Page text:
To see the pictures click here to go to the Guardian

Fenella and Georgine, a saluki

“The plan was to shoot the dogs, find the humans, style them, then have them behave or pose in a similar way. This process would be repeated until we had all the shots. At the same time I would always have one eye on people I passed in the street. Many of the subjects I stopped in the park or on the bus, and had to find a tactful way of saying you look exactly like a poodle, can I take your photograph?

Henry and Hope, an Afghan hound

“Without exception, people reacted positively. I always led my request with a compliment, particularly if it was to a total stranger … ‘I’m working on a photographic project and you have beautiful hair/ interesting teeth/a magnificent nose!’ I’ve been taking photographs for a long time so am well versed in administering dubious compliments.

Amelia and Artemis, a standard poodle

“Almost all the dogs were funny. The giant Newfoundland had way too much love to give and almost killed my assistant, knocking her to the ground and cuddling her into submission. Our beautiful, competition winning, standard poodle was in hair and make-up for about two hours, and then the next dog turned up early. They took one look at each other and set off together, rolling and barking and generally going bonkers. The groomer was distraught. One dog mistook my tripod for a lamppost and every other dog who followed saw this as an invitation that would be rude to ignore.

Sophie and Percy, a pug

“During the casting process, I decided I simply had to photograph the Turkish man who helps out in my local shop. He has an amazing beard but speaks hardly any English. It was impossible to explain to him that he reminds me of a miniature schnauzer. I gave up in the end but wrote down the studio address and a time on a piece of paper. He showed up anyway, with absolutely no idea what was about to happen. His pictures were great.”

And more…

 

 

Westminster Dog of the Year

Alex Norris MP’s two dogs Boomer and Corona have been announced as co-winners of the Westminster Dog of the Year competition. The Labour MP for Nottingham North, although a newcomer to the Commons, is a veteran of the competition, having won the the paw-blic vote last year.

For the full article click here.

I want to live in Denmark – New-build apartment block in Denmark has communal dog washing facility in the gardens

Landlords having mostly failed to get the memo about dogs being man’s best friend, a Danish developer is building an apartment block exclusively for dog owners.

The three-story complex in Frederikssund, Zealand, about 45km from Copenhagen, should be finished within the next 12 months and its 18 rented flats will be reserved for tenants with dogs, the local Frederiksborg Amts Avis newspaper reported.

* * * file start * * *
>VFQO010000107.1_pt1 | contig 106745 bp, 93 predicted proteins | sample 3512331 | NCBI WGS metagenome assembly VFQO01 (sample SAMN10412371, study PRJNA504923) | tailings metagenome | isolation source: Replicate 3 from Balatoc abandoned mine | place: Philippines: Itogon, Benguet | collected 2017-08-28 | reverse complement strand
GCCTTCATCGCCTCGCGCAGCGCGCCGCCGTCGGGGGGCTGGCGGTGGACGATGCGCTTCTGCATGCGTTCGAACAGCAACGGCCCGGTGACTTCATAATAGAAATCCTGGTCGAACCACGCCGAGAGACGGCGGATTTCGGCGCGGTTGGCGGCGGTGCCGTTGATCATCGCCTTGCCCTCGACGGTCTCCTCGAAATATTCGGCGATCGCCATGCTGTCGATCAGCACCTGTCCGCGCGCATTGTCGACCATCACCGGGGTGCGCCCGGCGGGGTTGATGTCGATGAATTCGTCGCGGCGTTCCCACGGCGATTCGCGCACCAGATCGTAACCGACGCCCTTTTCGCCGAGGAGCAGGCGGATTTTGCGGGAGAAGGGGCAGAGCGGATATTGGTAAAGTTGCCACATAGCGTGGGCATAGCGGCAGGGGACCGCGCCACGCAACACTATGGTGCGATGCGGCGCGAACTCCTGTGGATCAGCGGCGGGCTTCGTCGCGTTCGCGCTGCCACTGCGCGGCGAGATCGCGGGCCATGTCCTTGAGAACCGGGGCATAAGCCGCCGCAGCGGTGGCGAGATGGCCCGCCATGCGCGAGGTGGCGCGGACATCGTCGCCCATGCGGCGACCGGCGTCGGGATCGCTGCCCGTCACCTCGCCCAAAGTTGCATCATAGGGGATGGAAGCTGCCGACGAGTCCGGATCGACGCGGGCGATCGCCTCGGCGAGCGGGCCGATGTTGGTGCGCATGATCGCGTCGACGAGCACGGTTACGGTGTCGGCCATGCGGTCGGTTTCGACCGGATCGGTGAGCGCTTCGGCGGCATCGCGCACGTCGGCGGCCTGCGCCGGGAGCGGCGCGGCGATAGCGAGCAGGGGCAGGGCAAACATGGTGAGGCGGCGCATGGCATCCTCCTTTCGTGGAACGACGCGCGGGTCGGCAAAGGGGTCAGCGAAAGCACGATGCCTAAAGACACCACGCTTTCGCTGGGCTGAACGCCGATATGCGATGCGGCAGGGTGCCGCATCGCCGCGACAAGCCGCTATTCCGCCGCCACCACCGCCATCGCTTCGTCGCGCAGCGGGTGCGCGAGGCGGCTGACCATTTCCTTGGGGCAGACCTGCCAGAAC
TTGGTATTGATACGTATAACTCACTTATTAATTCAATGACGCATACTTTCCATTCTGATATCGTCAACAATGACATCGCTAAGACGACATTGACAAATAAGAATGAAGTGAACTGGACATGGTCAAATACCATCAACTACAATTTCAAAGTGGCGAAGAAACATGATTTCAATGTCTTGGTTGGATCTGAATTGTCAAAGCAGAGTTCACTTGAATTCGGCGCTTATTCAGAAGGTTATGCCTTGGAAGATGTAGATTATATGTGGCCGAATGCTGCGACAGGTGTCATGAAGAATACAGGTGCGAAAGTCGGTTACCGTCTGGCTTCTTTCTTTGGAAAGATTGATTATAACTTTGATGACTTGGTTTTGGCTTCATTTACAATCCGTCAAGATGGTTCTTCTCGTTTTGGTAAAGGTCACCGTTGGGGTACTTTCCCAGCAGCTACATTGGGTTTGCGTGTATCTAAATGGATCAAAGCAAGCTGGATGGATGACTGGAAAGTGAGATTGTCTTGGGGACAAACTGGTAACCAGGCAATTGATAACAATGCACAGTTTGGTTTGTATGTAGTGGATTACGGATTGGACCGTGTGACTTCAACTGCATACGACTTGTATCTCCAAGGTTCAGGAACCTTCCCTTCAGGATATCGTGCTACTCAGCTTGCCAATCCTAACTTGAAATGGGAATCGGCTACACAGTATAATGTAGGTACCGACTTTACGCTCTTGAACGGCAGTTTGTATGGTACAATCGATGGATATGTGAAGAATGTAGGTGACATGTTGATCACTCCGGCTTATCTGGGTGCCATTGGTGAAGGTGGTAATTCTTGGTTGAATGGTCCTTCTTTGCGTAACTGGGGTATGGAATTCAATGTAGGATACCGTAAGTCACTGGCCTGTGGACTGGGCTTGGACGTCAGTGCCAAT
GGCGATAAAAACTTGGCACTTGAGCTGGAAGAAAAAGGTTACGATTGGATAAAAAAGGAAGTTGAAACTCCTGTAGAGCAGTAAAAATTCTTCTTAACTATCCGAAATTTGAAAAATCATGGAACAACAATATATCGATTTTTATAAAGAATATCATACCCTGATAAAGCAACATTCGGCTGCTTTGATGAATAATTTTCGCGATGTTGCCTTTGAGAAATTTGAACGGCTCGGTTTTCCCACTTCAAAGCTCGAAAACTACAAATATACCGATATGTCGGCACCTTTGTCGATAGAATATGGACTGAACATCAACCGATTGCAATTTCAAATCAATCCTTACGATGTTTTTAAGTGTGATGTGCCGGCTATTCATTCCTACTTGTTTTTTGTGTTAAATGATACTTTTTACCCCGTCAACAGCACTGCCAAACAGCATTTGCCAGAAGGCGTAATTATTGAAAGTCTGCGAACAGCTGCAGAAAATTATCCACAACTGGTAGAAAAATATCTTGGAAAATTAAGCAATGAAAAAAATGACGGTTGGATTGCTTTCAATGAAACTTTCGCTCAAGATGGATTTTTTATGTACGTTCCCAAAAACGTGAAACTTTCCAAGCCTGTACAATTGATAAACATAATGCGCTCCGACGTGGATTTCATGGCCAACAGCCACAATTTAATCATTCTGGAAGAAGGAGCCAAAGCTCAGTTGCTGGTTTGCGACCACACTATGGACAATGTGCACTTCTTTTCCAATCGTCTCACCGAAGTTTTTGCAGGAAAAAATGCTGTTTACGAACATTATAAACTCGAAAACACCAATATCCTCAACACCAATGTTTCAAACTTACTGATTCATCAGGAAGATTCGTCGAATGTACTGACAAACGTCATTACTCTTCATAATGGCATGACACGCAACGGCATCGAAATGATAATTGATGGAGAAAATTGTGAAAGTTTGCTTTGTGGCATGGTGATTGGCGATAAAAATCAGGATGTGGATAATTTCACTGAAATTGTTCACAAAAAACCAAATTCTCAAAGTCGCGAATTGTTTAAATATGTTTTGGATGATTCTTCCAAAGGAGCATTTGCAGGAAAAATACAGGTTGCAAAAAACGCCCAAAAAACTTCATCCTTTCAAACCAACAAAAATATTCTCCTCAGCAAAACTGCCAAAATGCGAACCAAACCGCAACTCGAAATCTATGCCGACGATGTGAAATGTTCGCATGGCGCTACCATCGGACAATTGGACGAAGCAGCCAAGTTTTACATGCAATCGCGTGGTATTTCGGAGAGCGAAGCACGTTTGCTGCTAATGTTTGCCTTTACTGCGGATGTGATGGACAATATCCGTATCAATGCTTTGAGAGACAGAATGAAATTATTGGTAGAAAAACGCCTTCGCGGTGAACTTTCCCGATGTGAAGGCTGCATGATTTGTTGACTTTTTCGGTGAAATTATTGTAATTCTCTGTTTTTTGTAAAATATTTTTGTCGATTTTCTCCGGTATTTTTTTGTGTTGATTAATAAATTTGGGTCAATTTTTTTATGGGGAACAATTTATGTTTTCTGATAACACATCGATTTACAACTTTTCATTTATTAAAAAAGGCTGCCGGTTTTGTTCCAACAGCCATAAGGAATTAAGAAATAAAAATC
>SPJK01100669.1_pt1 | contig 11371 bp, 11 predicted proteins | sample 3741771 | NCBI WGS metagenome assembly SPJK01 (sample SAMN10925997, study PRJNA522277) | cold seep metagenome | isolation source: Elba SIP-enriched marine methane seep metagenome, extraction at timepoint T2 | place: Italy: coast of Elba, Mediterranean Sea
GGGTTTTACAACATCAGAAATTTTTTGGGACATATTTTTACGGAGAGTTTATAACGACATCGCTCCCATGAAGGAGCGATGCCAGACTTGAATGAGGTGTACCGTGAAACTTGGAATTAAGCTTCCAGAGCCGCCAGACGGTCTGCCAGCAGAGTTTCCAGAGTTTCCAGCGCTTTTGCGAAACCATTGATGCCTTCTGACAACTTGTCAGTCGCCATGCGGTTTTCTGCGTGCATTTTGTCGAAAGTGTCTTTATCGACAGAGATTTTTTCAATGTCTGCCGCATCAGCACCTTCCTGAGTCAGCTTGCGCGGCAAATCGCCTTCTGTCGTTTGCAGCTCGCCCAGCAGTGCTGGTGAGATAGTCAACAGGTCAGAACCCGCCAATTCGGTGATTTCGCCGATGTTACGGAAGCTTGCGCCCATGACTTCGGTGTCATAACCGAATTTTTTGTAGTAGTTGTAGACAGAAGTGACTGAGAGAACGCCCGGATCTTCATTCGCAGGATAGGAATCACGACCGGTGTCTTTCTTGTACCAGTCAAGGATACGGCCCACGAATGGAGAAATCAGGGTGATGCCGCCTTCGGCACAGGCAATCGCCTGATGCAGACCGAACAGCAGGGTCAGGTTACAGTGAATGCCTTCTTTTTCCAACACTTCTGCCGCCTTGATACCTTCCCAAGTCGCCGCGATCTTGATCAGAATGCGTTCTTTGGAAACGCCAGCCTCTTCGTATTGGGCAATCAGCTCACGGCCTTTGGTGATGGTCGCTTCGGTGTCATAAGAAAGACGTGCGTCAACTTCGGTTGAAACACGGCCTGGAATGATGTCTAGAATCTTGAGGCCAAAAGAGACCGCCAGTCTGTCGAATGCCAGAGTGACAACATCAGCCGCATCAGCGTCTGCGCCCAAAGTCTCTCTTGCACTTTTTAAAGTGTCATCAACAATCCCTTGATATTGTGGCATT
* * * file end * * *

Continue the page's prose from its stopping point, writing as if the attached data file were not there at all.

“There’s a real demand,” developer Niels Martin Viuff told the Ritzau news agency. “People are tired of the fact that there are so many places where you cannot have a dog. We’d like to welcome dog owners. Many of them feel a little lonely.”

Viuff, who consulted the Danish kennel club on the apartments’ design and canine-friendly features, said he and his partner Palle Søegaard hoped the Doghouse, as it will be known, would also foster a strong community spirit among residents because they will share a common passion.

“We’ve never seen anything like this,” Lise Lotte Christensen, a behavioural consultant at the club, the country’s largest association for dog owners, told the paper. “It’s super exciting, it’s innovative, and we look forward to following the project as it evolves.”

Christensen said the flats would feature hard-wearing, easy-to-clean floors. “Dogs wear things out. They have their winter outdoor footwear on all year round,” she said. “They don’t take their shoes off in the entrance.”

The complex will also have a communal dog-washing facility in the gardens, which would be designed to take account of the fact that dogs are not great respecters of plants, she added.

Viuff said he would want to meet prospective tenants and their dogs before signing the lease. Residents with more than one dog would be welcome as long as the dogs were small, but the very biggest breeds, weighing more than 45kg, would be refused because the apartments were not big enough.

Cat owners, too, would be discouraged, for obvious reasons. But if the Doghouse proved successful, a Cathouse might follow. “I could imagine we might build an apartment block for cat owners,” Viuff said. “It’s on the drawing board.”